It’s 6pm and the warm evening sunshine glimmers on the gentle water. My four wetsuit-clad kids laze on top of surf boards, casually chatting about the best wickets they’ve taken this season or their current playlist.
But as the familiar rumble starts up, they swing into action, paddling calmly then with greater urgency as the wave surges up behind them, tossing a couple of them underneath in its wake and propelling the other two to shore.
I hope I don’t sound like a harsh parent when I say I’m unconcerned about any stragglers being knocked unconscious and dragged out to sea by unpredictable currents. Because this is not the sea…my precious offspring are having a surfing lesson in the world’s first inland surfing lagoon. And it’s right here in the UK.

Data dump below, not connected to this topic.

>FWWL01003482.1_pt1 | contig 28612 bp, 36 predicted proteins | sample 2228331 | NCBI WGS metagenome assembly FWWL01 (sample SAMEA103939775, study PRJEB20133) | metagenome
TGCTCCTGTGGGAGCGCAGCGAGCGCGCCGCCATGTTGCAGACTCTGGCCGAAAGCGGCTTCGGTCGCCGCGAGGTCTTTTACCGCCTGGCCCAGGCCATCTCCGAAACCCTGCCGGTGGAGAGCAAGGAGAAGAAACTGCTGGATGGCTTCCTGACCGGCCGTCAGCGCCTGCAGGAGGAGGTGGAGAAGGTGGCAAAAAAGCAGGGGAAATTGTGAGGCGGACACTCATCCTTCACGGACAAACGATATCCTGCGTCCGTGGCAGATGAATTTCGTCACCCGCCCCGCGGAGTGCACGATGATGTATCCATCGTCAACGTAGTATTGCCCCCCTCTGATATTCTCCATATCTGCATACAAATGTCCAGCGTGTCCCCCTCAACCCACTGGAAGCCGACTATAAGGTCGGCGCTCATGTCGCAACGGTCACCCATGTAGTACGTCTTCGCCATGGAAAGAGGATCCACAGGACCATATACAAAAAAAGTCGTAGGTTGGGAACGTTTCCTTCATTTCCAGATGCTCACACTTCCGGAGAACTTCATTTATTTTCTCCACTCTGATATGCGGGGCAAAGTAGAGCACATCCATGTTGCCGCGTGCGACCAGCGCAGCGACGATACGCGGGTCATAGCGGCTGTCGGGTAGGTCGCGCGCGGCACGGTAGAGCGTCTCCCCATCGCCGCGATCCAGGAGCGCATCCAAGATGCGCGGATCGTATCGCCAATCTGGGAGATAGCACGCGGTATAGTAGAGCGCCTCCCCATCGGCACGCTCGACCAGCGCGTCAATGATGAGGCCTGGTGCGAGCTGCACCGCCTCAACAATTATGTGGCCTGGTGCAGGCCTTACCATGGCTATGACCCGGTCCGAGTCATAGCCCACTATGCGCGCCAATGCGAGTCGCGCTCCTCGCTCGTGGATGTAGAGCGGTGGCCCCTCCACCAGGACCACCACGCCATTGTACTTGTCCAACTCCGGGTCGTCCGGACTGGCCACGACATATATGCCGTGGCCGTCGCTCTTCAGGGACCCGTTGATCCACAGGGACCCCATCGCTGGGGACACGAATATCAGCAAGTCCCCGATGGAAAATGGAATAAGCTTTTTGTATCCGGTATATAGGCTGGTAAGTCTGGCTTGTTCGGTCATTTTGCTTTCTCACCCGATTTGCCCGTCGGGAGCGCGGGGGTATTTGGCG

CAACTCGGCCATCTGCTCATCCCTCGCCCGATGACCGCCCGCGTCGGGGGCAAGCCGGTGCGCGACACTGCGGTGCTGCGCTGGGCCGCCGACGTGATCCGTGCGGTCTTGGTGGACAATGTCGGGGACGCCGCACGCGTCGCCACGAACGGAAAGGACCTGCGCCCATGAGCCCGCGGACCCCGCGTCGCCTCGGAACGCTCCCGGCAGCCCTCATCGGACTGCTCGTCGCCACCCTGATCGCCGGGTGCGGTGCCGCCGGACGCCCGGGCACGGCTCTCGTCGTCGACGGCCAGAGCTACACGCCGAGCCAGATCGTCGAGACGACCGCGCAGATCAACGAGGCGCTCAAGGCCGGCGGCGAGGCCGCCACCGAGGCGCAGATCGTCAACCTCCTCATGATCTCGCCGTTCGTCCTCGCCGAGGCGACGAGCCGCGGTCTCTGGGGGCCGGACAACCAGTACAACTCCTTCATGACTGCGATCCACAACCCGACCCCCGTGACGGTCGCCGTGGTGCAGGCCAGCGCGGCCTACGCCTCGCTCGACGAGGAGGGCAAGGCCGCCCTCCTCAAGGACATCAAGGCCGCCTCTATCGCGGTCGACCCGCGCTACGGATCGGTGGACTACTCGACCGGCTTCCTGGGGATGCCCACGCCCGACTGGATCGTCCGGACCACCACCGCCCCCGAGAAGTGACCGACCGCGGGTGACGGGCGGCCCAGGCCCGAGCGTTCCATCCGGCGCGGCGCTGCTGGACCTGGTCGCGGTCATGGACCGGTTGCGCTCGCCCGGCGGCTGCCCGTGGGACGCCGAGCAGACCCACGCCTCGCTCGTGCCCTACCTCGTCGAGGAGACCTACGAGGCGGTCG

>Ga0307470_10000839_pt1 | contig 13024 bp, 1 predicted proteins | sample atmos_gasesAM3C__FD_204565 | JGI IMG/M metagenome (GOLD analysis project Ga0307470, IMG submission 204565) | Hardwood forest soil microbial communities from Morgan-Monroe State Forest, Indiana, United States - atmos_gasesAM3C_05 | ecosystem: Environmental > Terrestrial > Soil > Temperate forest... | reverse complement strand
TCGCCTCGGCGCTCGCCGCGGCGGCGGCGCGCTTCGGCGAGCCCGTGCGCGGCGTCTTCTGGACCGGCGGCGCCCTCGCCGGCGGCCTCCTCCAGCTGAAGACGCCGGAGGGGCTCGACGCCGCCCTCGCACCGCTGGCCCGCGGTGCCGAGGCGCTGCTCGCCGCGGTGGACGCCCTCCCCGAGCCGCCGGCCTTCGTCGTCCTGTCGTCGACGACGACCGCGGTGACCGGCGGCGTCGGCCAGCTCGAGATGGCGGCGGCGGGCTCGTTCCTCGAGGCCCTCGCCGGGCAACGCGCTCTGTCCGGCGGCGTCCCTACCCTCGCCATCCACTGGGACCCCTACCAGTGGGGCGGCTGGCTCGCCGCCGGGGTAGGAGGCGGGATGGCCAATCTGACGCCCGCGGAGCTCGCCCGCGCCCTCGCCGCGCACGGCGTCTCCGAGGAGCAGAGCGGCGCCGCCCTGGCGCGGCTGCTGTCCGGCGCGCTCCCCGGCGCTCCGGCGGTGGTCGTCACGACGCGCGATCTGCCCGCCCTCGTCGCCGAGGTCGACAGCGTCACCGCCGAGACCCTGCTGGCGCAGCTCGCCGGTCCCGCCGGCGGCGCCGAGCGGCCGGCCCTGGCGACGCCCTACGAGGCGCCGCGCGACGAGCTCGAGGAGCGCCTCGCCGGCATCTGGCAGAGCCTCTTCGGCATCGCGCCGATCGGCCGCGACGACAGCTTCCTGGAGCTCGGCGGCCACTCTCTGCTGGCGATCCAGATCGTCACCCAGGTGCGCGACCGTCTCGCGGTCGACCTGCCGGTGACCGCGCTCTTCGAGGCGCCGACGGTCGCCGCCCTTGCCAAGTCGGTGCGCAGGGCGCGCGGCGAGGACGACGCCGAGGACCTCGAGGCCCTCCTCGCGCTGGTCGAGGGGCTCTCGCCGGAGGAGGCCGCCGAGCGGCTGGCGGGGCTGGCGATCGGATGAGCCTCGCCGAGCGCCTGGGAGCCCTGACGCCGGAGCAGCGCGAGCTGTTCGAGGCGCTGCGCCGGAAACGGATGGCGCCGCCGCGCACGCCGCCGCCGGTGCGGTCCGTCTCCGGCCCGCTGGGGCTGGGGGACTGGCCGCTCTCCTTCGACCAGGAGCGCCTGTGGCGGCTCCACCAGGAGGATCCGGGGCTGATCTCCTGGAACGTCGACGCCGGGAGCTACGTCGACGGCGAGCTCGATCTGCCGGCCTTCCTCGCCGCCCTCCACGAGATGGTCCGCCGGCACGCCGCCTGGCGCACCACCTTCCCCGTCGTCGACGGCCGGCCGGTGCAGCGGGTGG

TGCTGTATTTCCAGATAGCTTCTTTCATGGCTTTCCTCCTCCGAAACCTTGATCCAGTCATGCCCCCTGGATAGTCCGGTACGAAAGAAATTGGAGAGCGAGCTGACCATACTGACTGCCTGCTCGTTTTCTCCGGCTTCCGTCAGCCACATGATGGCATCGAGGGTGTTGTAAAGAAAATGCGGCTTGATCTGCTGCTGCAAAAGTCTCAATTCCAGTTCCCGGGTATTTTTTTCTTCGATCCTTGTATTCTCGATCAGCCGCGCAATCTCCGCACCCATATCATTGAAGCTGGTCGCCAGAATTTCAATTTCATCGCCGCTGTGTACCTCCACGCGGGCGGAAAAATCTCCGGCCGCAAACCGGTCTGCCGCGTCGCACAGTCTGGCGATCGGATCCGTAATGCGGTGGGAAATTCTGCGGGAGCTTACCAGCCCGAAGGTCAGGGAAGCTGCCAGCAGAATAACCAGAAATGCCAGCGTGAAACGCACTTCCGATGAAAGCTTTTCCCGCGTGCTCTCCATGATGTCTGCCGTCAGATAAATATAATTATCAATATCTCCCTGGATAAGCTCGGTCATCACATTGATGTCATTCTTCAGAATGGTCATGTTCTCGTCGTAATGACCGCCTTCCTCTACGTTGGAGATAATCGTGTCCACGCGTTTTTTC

North Wales is cleverly carving itself out to be a leading light in the tourism world, with superlative after superlative flying out of the activity lists. The world’s highest or longest, Europe’s first or fastest…it’s all here in what was once sleepy Snowdonia.
The mountain steam trains and cavern tours are still around but nowadays thrill seekers arrive in flocks to zip across the landscape in every way possible and to bounce, plummet and swing their socks off. And now it seems, to surf in safety too.